Byron was inspired by a diverse set of experiences to conceive and co-found Opportunity@Work. From his large extended family to a diverse range of friends in his “hometowns” of Detroit, Michigan and Phoenix, Arizona, he knows so many people who found themselves stuck, unable to contribute their full talents, nor to be rewarded for them. As an economist, he sees this waste of talent as a classic market failure. From his extensive work advising businesses, he knows the internal processes, constraints and risk aversion that shape employer behavior. In his public service, he has seen both the catalytic possibilities and the significant limits of workforce policy solutions. He has seen heroic non-profit efforts achieve inclusion but fall short of scale. Byron has never met a Mayor or Governor of either party who doesn’t want to bring good jobs to her or his community, and is struck by the massive and inclusive economic benefits of re-wiring the labor market.
Prior to co-founding Opportunity@Work, Byron served for 2 years in the White House as Deputy Assistant to the President for Economic Policy and Deputy Director of the National Economic Council, where his policy portfolio included job creation and labor markets, skills and workforce policies, innovation, investment, infrastructure, transportation and goods movement.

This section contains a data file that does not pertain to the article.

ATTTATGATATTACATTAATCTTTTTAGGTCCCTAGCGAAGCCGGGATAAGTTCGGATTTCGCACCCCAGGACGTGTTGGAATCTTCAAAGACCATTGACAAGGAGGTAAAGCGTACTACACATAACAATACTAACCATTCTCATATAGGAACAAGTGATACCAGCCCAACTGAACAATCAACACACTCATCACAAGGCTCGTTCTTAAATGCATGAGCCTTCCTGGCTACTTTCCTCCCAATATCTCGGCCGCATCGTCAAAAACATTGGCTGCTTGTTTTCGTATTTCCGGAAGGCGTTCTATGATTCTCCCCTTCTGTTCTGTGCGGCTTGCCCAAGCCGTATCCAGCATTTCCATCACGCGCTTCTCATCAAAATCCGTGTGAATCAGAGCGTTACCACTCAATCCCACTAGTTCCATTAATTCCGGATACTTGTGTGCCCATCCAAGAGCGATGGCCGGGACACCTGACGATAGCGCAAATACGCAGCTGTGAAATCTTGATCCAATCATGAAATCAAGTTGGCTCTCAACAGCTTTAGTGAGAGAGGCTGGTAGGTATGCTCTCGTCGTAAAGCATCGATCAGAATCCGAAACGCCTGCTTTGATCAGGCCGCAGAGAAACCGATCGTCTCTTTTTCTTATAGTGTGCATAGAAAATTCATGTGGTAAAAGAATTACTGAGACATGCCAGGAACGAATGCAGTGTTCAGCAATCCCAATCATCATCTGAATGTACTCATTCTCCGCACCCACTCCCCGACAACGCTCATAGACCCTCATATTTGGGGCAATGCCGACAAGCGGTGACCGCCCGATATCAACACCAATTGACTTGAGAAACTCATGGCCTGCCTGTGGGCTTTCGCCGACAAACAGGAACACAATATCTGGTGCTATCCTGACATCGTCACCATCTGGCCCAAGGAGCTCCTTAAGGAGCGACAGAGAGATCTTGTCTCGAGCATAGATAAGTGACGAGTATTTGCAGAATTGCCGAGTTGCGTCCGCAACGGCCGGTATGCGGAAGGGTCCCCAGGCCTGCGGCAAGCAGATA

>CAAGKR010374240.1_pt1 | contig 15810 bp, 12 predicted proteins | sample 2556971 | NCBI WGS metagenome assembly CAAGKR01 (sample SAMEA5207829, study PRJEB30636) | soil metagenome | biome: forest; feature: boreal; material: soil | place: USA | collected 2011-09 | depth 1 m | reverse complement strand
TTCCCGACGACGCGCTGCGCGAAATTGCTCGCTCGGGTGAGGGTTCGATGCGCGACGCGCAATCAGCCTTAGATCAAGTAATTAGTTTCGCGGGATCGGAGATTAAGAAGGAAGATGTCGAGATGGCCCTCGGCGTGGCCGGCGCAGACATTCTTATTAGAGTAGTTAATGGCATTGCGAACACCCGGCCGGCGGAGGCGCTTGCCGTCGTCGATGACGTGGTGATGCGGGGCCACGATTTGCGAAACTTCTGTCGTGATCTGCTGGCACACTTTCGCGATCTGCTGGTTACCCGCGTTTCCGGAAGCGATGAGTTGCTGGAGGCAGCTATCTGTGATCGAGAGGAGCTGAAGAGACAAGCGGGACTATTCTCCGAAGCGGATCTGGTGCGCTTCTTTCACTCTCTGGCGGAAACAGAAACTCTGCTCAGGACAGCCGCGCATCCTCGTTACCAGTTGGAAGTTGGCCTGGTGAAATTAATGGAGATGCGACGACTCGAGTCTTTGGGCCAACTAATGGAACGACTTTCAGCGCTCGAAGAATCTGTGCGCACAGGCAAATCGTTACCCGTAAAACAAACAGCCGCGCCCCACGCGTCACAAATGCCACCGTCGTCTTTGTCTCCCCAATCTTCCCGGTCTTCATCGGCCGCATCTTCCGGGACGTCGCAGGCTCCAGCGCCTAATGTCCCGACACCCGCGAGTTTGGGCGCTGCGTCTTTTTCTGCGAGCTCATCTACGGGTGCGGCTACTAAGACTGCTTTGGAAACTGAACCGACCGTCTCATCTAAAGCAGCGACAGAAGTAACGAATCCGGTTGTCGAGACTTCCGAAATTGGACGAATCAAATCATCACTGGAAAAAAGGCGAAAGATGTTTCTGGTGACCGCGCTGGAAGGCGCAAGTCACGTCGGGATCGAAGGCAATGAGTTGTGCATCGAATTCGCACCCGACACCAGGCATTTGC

Until 2013, Byron was a senior partner at McKinsey & Company in Washington DC and in Los Angeles, where he was elected Principal in 1999 and Director in 2005. Over 20 years at McKinsey, he worked primarily in the fields of technology & communications, information & media, services-based businesses, education, economic development, and innovation, leading McKinsey’s High Tech Services sector from 2002 to 2006, and its global Social Sector from 2007 to 2012. He was also co-author of several McKinsey Global Institute reports, including Changing the Fortunes of America’s Workforce (2009), Growth and Renewal in the United States: Retooling America’s Economic Engine (2011), and An Economy That Works: Job Creation and America’s Future (2011), and Help Wanted: the Future of Work in Advanced Economies (2012). His professional experience prior to McKinsey was as an economist at LMC International, Oxford University, and the African Development Bank. He is the author of The Economics of International Payments Unions and Clearinghouses (MacMillan Press, 1995).
Until his appointment at the White House, Byron was active in a number of not-for-profit organizations, serving as board chairman of Hope Street Group, and as a member of the boards of trustees of The William and Flora Hewlett Foundation and Yale University. He is a member of the Council on Foreign Relations and the Pacific Council on International Policy.
Byron earned a B.A. summa cum laude in economics and political science from Yale University, where he was awarded a Truman Scholarship and the James Gordon Bennet Prize, and a M. Phil. and D.Phil. in economics from Oxford University, as a Marshall Scholar.